In the previous post, it’s become brutally clear that I need to work as much on the non-writing details of writing projects as I can to give myself the best chances of success.
But those details aren’t as absorbing, as fun, as drafting fiction. I’ve trained and disciplined myself enough to stick to a routine while writing. I’ve published three things. I found how to increase the cognitive flow, the time in the zone where I’m really productive and having fun. With writing, even with revising and editing. I know, clearly, that all these other non-writing details come along with writing success. Right now, you’re one of a small group of people who know my stories are out there. (If you like them, you’re my ambassador, okay?) If I don’t market my writing and explore every project that I can, then I don’t earn a living… But here’s the confession: I’m running out of gumption before I run out of hours in the day. There’s no cognitive flow that I can find in any of the details that don’t involve actually writing. I’m trying to see things better, trying to think of the business as a challenge, the details as little treasure hunts. I could happily focus just on writing new fiction (there are so many stories to tell!) An added complication is that I need to keep writing some (so I have new material when the first ones start selling well.) And whatever income I’m not earning from writing needs to come from something else (like teaching.) I’m not lazing on my couch all day. But without tending to the business details, the chances of making a living at writing are slim.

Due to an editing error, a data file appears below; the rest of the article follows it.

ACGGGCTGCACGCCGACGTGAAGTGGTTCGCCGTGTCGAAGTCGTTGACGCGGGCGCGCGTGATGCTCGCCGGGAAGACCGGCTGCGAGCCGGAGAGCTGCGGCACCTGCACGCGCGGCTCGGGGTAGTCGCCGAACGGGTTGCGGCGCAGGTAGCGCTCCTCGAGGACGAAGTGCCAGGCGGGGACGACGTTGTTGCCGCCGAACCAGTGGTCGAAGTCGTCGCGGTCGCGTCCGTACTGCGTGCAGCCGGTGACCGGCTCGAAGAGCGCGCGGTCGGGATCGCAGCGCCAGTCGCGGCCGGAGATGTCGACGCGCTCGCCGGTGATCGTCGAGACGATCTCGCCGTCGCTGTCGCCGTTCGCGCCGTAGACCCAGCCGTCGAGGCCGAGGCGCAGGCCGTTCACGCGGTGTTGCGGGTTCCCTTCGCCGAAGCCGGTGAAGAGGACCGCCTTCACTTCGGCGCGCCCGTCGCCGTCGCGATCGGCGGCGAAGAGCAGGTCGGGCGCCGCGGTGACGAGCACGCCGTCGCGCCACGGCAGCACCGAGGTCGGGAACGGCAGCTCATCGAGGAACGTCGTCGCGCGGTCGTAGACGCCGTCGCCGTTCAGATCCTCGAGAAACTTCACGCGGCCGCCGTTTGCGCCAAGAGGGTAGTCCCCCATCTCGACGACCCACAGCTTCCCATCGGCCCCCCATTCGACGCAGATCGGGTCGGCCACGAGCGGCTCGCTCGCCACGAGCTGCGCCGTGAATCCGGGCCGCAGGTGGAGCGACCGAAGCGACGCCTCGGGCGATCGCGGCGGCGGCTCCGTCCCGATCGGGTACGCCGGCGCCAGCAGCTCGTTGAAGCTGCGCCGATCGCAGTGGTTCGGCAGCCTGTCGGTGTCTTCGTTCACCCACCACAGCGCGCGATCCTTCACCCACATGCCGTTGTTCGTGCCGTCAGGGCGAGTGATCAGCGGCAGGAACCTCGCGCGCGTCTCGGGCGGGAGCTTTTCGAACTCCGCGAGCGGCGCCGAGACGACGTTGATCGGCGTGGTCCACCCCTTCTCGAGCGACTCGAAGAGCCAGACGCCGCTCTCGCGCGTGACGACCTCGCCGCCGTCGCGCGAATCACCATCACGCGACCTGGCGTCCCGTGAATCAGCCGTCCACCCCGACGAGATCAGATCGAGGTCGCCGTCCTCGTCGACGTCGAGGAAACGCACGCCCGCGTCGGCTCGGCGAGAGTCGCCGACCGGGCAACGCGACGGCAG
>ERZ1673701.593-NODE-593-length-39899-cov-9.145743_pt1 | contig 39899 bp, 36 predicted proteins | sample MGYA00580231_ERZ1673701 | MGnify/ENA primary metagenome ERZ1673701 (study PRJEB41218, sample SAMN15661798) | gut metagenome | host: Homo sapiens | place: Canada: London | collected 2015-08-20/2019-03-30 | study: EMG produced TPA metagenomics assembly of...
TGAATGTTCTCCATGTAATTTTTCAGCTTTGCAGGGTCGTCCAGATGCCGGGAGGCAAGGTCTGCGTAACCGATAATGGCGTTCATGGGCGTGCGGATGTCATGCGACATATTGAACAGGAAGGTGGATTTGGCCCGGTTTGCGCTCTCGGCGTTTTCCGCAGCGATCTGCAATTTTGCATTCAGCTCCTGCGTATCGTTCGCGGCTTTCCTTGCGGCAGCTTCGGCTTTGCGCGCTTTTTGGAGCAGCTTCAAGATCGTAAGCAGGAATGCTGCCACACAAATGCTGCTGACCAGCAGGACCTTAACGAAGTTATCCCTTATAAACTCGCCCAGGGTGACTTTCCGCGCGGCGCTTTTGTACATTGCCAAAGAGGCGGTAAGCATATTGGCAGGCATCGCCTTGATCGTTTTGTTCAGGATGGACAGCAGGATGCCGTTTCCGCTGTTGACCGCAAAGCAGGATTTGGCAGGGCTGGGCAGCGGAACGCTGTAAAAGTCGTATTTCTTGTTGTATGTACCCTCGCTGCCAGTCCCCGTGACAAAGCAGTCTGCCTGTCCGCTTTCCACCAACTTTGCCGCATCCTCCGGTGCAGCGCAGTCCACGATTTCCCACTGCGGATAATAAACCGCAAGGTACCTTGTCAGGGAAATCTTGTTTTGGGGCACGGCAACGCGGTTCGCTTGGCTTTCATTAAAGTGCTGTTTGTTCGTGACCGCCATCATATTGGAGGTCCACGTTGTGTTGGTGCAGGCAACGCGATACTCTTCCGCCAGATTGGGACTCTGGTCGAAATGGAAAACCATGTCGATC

So if anyone wants to say, “I told you so,” then go ahead. But if you think this means I’m giving up or even seriously hindered, then you don’t know me very well. I write about goal setting and steady progress towards those goals. It just seemed dishonest to do so without mentioned that some of the roadblocks are self-created. As soon as I see the daily missions instead of the daily grind, I’ll get through a lot more in a day. And I’ll remember that just having the guts to try, and getting as much out there as I have, are already big successes.
As Laotsu said, “The journey of 1,000 miles begins with a single step.” My feet are a bit tired at steps 34,456 and 34,457, that’s all. Wherever following our dreams ultimately leads us, we’re better for the journey. Just keep walking.